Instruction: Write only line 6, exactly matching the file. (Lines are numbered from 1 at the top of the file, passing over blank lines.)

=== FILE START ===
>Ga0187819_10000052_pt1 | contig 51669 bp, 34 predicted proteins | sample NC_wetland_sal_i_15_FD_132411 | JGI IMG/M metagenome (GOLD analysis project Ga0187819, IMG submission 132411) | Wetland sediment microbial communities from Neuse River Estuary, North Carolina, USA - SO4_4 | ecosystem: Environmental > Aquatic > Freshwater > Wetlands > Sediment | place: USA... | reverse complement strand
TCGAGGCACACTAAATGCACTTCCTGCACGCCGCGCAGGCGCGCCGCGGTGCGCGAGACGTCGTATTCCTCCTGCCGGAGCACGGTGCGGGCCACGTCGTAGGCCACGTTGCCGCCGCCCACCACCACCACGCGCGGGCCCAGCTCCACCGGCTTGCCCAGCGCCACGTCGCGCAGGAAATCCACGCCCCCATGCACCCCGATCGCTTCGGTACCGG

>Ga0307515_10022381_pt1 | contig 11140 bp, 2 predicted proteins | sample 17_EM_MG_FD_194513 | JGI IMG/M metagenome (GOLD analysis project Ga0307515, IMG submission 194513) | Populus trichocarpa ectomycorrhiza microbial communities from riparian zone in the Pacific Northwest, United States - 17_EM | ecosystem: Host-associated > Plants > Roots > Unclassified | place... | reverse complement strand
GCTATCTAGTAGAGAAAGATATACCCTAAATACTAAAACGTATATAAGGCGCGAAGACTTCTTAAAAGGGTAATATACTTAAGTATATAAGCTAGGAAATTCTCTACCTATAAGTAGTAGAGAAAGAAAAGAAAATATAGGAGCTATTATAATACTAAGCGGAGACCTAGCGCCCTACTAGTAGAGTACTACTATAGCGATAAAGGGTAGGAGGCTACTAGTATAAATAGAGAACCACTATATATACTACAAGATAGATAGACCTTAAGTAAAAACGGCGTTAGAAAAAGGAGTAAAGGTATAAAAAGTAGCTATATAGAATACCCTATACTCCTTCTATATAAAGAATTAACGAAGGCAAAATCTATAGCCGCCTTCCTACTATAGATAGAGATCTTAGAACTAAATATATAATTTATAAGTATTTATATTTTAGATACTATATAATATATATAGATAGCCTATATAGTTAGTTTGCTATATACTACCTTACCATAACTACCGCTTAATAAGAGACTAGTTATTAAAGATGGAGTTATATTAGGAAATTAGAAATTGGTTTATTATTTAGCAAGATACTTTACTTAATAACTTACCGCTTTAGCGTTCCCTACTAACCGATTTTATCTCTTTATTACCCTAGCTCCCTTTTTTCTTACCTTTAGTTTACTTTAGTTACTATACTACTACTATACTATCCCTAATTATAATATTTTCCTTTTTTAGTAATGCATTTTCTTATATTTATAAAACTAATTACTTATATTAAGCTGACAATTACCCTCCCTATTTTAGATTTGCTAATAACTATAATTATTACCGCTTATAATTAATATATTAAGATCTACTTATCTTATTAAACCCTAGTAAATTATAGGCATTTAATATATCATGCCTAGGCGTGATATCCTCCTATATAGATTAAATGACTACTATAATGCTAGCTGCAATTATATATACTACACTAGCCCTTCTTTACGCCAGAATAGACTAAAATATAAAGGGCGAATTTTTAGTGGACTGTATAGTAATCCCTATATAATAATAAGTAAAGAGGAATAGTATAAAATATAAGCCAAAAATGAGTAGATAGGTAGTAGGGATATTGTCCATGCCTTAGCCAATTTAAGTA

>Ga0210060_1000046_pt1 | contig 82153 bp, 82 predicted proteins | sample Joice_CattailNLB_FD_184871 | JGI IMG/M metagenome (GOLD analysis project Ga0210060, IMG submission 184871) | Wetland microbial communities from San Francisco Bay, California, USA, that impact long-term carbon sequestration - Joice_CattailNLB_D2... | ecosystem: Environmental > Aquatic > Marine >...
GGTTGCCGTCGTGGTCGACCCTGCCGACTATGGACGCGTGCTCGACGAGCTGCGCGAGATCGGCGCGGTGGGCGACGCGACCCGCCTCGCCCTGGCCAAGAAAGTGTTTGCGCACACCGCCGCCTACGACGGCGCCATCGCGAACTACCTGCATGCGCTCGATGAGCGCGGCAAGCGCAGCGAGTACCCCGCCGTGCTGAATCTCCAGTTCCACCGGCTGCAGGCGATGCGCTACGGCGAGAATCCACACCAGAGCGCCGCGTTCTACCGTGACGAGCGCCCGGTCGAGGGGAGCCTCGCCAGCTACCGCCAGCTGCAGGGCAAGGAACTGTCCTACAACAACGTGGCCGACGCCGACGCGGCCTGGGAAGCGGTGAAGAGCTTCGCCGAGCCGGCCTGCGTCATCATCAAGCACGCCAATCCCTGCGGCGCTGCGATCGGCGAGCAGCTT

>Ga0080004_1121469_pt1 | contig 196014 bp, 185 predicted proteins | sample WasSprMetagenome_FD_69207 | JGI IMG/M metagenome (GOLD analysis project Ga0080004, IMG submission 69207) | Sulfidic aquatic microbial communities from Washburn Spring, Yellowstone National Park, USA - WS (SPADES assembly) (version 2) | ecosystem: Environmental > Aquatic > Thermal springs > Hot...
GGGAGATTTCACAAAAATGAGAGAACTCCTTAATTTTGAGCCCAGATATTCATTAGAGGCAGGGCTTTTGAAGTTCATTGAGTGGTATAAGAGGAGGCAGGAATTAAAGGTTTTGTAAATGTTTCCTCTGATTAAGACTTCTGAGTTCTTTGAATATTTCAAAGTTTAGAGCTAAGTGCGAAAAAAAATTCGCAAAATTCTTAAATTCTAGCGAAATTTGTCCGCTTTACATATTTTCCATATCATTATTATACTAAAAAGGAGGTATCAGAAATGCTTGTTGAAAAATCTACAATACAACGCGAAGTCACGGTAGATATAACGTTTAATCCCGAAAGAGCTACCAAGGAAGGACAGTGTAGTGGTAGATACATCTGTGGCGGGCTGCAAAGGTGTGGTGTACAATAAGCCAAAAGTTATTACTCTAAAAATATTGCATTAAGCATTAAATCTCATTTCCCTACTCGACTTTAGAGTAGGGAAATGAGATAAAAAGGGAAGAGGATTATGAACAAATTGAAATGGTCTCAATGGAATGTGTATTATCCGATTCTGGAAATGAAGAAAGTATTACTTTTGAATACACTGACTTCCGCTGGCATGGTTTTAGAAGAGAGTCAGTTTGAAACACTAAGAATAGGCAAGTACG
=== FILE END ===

GGTTGCCGTCGTGGTCGACCCTGCCGACTATGGACGCGTGCTCGACGAGCTGCGCGAGATCGGCGCGGTGGGCGACGCGACCCGCCTCGCCCTGGCCAAGAAAGTGTTTGCGCACACCGCCGCCTACGACGGCGCCATCGCGAACTACCTGCATGCGCTCGATGAGCGCGGCAAGCGCAGCGAGTACCCCGCCGTGCTGAATCTCCAGTTCCACCGGCTGCAGGCGATGCGCTACGGCGAGAATCCACACCAGAGCGCCGCGTTCTACCGTGACGAGCGCCCGGTCGAGGGGAGCCTCGCCAGCTACCGCCAGCTGCAGGGCAAGGAACTGTCCTACAACAACGTGGCCGACGCCGACGCGGCCTGGGAAGCGGTGAAGAGCTTCGCCGAGCCGGCCTGCGTCATCATCAAGCACGCCAATCCCTGCGGCGCTGCGATCGGCGAGCAGCTT